Feature article

The following is from the archives of our Society. It has been presented from an article by Fred Rafael that appeared in the journal of the Austria Philatelic Society of New York, predecessor of our present society. No part of this material may be reproduced without the express written permission from the Austria Philatelic Society U.S. Edited by the web master for format purposes.


By Fred Rafael

(This first appeared in the May-June 1961 issue of the Austria Philatelic Society Bulletin, Volume XIII, No. 5-6)

The conquest of the air was an exciting adventure during the first half of this century. Balloons, non-rigid and rigid air ships, air planed made distances seem to shrink every ten years or so. From the beginning, all these means of transportation were connected with mail. The early balloon pioneers used to drop cards on their flights, many of which were found and now adorn special collections. The same is true of most of the air ship flights and particularly of the Zeppelins, which with German thoroughness systematically organized the transportation of mail for special fees and stamps and contributed to the development of the art of the cachet.

The end of the monarchy in Austria-Hungary and the Peace of St. Germain forbidding Austria to have any aviation whatsoever, closed the glorious first chapter of Austrian aviation history highlighted by Przemyal flights, seaplane service on the Adriatic cost, and world's first scheduled national and international airlines (Vienna-Cracov-Lemberg-Kiev and Vienna-Budapest). The second chapter opened in 1922 and reached its culmination in 1931 to 1933 with Austrian glider flights.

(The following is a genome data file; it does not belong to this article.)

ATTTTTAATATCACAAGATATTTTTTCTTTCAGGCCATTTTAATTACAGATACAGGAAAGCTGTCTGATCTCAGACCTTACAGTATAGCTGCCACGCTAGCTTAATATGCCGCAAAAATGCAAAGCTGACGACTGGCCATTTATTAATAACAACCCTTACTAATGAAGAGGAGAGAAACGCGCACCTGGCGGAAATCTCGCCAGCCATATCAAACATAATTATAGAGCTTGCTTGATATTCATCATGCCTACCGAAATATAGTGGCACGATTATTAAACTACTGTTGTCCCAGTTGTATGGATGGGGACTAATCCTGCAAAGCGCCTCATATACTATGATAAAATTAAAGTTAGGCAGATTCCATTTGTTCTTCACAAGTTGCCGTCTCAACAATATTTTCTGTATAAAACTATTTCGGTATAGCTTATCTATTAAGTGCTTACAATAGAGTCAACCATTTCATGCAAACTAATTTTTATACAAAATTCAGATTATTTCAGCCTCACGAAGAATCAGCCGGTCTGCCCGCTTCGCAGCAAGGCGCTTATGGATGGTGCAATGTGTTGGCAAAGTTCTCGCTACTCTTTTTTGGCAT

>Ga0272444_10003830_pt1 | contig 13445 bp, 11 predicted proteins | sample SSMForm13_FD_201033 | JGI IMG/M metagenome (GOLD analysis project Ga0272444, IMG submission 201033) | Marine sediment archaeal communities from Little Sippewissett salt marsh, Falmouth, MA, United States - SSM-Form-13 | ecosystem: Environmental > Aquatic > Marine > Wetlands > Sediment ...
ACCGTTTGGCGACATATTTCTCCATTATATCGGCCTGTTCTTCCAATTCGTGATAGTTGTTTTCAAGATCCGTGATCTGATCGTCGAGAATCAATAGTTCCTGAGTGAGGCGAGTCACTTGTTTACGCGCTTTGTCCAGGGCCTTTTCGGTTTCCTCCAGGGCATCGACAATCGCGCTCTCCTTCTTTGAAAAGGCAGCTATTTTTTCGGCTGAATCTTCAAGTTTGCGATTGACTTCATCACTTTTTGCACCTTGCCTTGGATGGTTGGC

But the flight in the air was not all. The was the time when people began to think and talk of conquering the universe, by using rocket propulsion of course, and some even applied rockets to the problems of transporting mail over long distances. The first man to experiment with rockets for mail was In. Friedrich Schmiedl, and the first country in which these test were made was Austria. Friedrich Schmiedl was born in May 14, 1902 in Schwertberg, Styria, Austria. He studied natural sciences at the University of Graz and technical chemistry at the Technical High School, also in Graz. He started his systematic experiments as early as 1928. In less than three years they led to the word's first successful mail rocket flight. His vision of the future importance of guided rockets and his ingenuity in solving numerous technical and financial problems made Schmiedl the outstanding pioneer in the field or rocket mail. Before describing his experiments let us first take a look at history...read more